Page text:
Concessions are made to the democratic nature of Roosevelt's government over the dictatorial reality of Italy and Germany. At no time does Schivelbusch express a desire to undermine the freer American political system, in fact he shows admiration that Roosevelt was able to achieve what he did while still allowing dissenting opinion, elections, voting and public discussion. To consider Schivelbusch's comparison of America with Italy and Germany as an attack on America is to miss the point. His book is an attempt to examine the remarkable similarities between three very different countries.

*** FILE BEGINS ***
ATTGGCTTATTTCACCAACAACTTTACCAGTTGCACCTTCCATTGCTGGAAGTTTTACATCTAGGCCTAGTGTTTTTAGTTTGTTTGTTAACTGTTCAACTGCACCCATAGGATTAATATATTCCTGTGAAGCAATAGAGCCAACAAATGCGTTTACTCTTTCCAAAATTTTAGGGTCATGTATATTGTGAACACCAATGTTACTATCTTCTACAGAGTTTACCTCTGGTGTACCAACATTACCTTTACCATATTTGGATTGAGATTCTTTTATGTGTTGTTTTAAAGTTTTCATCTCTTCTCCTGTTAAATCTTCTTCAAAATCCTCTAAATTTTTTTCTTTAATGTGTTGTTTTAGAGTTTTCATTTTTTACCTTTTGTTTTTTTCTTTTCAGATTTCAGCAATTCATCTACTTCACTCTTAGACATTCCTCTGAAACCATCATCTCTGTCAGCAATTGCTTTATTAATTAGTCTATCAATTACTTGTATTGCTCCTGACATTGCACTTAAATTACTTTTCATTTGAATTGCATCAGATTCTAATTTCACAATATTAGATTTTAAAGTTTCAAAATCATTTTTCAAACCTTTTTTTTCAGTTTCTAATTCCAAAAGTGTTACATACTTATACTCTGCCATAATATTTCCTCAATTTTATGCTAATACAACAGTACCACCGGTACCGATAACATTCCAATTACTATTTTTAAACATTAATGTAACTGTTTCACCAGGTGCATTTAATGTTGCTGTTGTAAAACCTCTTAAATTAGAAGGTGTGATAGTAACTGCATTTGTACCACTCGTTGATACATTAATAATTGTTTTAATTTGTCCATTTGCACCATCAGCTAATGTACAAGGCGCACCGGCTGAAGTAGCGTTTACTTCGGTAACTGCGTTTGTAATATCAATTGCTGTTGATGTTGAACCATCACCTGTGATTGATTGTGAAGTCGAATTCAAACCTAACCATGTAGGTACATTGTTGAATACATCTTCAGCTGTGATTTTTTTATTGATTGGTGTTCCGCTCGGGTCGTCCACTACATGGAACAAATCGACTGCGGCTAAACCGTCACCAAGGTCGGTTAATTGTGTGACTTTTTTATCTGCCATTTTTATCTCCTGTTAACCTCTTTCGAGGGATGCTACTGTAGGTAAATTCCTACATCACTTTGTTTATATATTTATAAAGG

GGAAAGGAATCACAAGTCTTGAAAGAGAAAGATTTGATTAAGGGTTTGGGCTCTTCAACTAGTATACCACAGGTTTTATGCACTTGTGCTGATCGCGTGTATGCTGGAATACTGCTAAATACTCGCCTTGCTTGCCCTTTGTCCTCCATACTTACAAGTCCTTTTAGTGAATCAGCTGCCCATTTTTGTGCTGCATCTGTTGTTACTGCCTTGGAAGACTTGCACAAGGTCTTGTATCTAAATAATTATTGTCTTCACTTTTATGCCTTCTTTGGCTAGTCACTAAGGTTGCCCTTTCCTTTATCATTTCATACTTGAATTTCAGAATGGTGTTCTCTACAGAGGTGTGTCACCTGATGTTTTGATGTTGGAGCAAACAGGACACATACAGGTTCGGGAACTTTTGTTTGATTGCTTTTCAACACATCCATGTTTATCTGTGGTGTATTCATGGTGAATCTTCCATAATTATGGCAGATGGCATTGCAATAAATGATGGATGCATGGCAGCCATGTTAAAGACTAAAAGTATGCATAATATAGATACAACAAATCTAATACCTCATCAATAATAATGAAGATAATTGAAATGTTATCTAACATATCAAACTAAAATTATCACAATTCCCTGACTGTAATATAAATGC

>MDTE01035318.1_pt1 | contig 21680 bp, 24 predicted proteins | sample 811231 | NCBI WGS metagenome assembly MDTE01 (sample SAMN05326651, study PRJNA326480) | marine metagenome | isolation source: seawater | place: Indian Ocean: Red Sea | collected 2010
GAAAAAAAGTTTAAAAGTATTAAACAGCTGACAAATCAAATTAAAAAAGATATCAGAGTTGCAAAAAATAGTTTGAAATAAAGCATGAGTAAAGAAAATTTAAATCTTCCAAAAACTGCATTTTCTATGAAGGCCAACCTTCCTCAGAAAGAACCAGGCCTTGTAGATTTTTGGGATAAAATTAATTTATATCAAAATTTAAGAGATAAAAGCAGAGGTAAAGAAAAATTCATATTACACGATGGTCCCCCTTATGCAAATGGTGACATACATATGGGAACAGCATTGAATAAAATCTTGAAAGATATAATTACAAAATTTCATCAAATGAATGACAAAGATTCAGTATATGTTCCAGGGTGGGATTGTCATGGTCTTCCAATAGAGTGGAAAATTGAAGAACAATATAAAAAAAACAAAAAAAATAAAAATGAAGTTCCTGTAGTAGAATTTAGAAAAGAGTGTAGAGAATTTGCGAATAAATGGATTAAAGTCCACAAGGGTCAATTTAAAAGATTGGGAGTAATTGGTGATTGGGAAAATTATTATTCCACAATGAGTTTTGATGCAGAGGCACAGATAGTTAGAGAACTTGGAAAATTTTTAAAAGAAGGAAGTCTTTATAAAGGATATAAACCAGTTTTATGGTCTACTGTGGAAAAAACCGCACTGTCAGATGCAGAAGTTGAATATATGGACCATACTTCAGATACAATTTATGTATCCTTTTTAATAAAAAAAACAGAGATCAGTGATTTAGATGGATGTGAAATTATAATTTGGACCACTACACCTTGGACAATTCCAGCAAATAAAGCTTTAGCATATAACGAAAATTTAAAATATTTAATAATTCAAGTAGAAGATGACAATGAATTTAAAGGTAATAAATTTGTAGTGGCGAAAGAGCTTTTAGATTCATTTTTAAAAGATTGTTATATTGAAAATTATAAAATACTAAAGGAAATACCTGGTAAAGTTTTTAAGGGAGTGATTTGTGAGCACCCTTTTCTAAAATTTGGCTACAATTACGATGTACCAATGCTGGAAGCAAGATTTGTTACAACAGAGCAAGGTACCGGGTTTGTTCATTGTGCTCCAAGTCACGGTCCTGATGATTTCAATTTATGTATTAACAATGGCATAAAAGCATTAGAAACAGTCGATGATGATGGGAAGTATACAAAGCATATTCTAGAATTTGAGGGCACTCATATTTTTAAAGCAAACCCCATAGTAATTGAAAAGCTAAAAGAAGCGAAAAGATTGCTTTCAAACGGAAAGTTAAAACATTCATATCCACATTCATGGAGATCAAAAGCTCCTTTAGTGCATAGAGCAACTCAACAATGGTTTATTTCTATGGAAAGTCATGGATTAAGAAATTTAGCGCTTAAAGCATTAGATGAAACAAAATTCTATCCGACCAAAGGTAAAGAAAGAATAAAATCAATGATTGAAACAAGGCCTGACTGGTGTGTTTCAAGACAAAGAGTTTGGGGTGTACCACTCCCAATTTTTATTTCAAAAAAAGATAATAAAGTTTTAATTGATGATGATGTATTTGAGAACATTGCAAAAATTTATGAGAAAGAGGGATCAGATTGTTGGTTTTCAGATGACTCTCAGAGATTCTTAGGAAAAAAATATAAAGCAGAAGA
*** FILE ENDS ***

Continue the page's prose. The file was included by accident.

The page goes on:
According to Hitler, 'Since the time of the medieval cathedrals, we are the first to make renewed demands on the artist for great, bold works.' The United States, at exactly the same time and for much the same reason, built the Federal Triangle, the National Gallery, the National Archives, the Supreme Court Building, the Smithsonian Museum and the Jefferson Memorial, along with other, smaller, architectural achievements. Both Germany and America were preceded by the Soviet push for massive structures which would capture the heart and mind of the people and compel them toward positive service for their country. In Italy, the battaglia del grano, or 'harvest battle', was an annual effort to build nuove citta, or 'new cities,' in the Agro Pontino region. These cities were to eschew the traditional concept of the city and instead create cities that 'commemorated a static order, one of permanence and immobility that offered a counterweight to the state of perpetual motion generated by and characteristic of the regime.'